“Watch your thoughts, they become words; watch your words, they become actions; watch your actions, they become habits; watch your habits, they become character; watch your character, for it becomes your destiny.” – Frank Outlaw
Sunday started out with vegetable eggs and toast for breakfast at eight. We then headed out to the basketball court in El Chorro to begin our first day of our CAP project. We decided to renovate the basketball court because the people in the community expressed a desire for a better, safer court for the children to play. This was extremely important to the community because it was a place for the children and teens to stay out of trouble and express their energy in a positive way. The basketball court also allowed entertainment for the older community members.
Right off the bus, we were greeted by two of the women we met while living in the community with hugs and kisses. Our group had deeply connected to our families, so it was a treat to see some of them again. They were so welcoming and happy to see us, which warmed our hearts and solidified our determination to do our CAP project. We knew that we had to do a good job for these wonderful people.
After getting reacquainted with the community members who so generously donated their time to help us, we jumped into our work. When we arrived, they had already started mixing the cement, so we grabbed their shovels and added our muscles to the mix. Stirring cement is way more difficult than one would imagine; the community volunteers made the job look so easy. We stabbed and scooped the materials into a smoothie-like consistency of water, sand, and dry cement, then transported the mixture to predesignated locations on the court.
Many of our group members received cuts and blisters while working with the cement. Some couldn’t even work too much due to these injuries. Despite these wounds, we were persistent in completing the task. While some of us worked on the construction of the court, others painted the benches in the pattern of the Dominican flag. The paint dried quickly due to the heat and by lunchtime, which was around one o’clock, we had completed most of the court.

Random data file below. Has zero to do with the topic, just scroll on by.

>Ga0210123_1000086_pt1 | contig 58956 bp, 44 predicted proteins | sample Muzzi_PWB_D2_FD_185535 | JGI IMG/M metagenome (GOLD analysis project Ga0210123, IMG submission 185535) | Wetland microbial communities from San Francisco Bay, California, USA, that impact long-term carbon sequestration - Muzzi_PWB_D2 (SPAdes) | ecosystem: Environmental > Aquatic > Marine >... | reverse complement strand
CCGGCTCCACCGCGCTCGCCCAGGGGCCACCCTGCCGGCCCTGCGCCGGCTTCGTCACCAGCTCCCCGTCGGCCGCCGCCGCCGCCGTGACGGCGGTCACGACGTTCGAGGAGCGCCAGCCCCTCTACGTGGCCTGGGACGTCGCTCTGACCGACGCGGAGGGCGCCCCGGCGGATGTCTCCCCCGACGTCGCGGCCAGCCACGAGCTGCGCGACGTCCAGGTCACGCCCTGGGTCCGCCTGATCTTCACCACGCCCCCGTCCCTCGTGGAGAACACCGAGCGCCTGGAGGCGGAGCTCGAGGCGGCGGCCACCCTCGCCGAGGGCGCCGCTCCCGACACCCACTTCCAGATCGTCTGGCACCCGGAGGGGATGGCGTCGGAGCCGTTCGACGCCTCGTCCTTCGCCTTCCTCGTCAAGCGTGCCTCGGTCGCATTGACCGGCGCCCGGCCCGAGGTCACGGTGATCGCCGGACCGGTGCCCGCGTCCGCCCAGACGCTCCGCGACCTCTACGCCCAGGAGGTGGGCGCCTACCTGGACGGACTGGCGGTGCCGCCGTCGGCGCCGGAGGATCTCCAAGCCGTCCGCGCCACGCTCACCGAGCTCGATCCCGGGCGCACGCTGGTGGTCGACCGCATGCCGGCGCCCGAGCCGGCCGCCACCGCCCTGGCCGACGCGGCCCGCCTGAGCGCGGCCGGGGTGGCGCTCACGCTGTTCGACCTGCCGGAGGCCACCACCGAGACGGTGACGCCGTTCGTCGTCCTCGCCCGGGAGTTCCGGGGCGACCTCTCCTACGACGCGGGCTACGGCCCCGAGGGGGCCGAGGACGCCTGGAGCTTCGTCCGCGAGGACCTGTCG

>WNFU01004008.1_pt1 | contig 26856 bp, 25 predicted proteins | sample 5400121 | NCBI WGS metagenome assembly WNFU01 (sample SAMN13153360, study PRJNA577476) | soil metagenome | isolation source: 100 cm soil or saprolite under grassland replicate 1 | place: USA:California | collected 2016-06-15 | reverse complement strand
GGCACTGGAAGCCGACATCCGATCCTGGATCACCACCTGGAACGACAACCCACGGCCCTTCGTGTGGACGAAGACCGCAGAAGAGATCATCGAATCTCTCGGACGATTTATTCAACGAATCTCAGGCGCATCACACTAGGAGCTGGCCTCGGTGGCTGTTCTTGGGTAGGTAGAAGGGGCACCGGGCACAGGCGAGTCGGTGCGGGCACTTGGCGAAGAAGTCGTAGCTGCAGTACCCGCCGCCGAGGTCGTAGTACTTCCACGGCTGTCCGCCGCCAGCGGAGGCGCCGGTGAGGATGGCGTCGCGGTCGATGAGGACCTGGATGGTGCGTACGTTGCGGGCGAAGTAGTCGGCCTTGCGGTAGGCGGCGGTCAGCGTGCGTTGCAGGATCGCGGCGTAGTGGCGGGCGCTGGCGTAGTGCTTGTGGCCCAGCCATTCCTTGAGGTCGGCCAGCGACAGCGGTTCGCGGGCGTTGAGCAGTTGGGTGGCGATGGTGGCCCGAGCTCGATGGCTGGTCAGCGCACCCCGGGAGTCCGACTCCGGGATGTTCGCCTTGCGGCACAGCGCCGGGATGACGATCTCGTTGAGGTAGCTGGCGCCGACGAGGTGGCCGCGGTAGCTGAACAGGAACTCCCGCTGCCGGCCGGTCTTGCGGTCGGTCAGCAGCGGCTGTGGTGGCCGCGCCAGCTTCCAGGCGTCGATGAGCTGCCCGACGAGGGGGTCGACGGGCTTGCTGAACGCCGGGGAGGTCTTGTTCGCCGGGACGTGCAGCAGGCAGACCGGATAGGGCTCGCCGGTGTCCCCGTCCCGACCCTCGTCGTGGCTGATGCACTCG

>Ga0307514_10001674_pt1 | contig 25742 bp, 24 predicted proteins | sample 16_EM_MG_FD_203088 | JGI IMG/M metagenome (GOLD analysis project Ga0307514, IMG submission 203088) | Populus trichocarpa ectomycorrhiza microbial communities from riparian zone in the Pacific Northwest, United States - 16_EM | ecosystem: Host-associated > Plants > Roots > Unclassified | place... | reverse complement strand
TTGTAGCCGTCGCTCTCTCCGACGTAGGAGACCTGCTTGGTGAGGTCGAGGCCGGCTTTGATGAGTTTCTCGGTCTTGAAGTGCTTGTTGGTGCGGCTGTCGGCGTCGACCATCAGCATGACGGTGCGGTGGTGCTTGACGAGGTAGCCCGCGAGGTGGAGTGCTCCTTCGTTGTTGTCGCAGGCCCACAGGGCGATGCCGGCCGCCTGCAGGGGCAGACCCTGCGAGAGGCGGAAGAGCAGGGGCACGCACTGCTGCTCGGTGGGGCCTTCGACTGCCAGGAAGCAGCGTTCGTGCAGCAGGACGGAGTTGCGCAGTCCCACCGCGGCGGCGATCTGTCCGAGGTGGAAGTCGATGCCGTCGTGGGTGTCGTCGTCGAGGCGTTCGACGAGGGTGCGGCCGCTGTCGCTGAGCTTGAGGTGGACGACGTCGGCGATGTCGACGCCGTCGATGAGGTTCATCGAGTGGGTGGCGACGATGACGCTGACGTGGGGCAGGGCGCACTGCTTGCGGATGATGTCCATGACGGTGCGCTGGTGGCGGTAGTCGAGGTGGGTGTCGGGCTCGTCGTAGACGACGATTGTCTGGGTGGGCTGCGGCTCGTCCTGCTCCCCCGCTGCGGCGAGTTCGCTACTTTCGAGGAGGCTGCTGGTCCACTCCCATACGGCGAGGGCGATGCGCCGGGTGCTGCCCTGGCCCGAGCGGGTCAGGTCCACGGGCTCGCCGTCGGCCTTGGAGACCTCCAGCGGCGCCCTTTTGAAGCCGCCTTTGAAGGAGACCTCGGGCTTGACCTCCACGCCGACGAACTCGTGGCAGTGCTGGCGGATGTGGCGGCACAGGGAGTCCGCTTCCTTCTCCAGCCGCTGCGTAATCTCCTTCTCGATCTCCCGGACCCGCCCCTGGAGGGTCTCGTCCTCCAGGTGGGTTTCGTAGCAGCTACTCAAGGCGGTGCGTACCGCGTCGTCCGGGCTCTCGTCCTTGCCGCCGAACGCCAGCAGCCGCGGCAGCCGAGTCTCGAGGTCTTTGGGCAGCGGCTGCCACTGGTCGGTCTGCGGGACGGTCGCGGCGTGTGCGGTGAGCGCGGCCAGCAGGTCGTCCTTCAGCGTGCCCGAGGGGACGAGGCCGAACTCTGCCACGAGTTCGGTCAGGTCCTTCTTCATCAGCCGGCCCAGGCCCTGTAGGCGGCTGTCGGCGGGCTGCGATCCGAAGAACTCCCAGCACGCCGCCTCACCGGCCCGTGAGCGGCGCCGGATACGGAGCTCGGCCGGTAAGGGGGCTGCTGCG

After taking a quick lunch break, we returned to our work. The second half of the day consisted of finishing off the court with the cement and starting a mural on the wall opposite the basketball hoop. Unfortunately, we ran out of blue paint for the base coat of the mural so we had to call it a day. While we were painting we realized that most of the paint was splattering off the wall and onto us so we decided we would come back on Tuesday with more blue paint. Our plan for the mural is to paint a tree with the hand prints of the local children and us as the leaves to symbolize the growing community of El Chorro.
When we returned to the hostel, we all took short, cold showers to get all of the cement and blue paint off. The showers weren’t short for convenience’s sake; our showers were short because the water was freezing cold. After cleaning ourselves off, we all reconvened in the comedor to begin our Program Seminar, which consisted of writing letters of thanks to our donors who helped make this trip possible. We continued with our day with a typical night of cena and a Nightly Meeting, in which we reflected on our hard work.
We were so proud of our group for their hard work and determination to make this project the best it can possibly be. Each one of us gave a 100% effort to the CAP project.
We learned about the hard work, organization, and endurance it takes to lay cement in the heat of the sun. The community volunteers who work construction professionally had already mapped out and developed the plans for the layout of the court when we arrived. We were surprised by how detailed the process was. The volunteers had put up boundaries for the cement with nails and string, which were guides for the height and boundaries of the cement. When they placed the first piles of cement in the first section of the court, they put the cement right next to the string and leveled it accordingly. They then removed the string and used the little piles of cement as guides for the rest of the court. After laying the cement, we wet the cement with a sponge to soften the top so we could smooth and flatten the surface. Athena and Alex were working on flattening the cement for most of the day; the volunteers asked if they could stay in Constanza to work with them because they were so good and efficient.
The level of precision and detail we witnessed in the cement laying process impressed us, and the community volunteers who helped and guided us inspired us the most that day. Their endurance and work ethic amazed and greatly helped us in accomplishing our work for the day, and they inspired us to work harder than if we were doing it on our own.
For us, being El Lider Del Dia allowed us to take on a new kind of leadership role. We are not used to leading a group of our peers, and today we added to our resume “leader.” We did our best to accomplish the tasks of El Lider Del Dia, which included waking everyone up, making sure everyone was at meals, reminding everyone to stay hydrated and sunscreened up, thanking our drivers and cooks, and leading the Nightly Meeting. It was more than we expected, but I believe we executed the job well. We learned that we are stronger than we originally thought; we learned that leading a group of teenagers is a difficult task and hope we weren’t too bad for our teachers to manage. But most of all, we learned that we are capable of accomplishing more together than apart.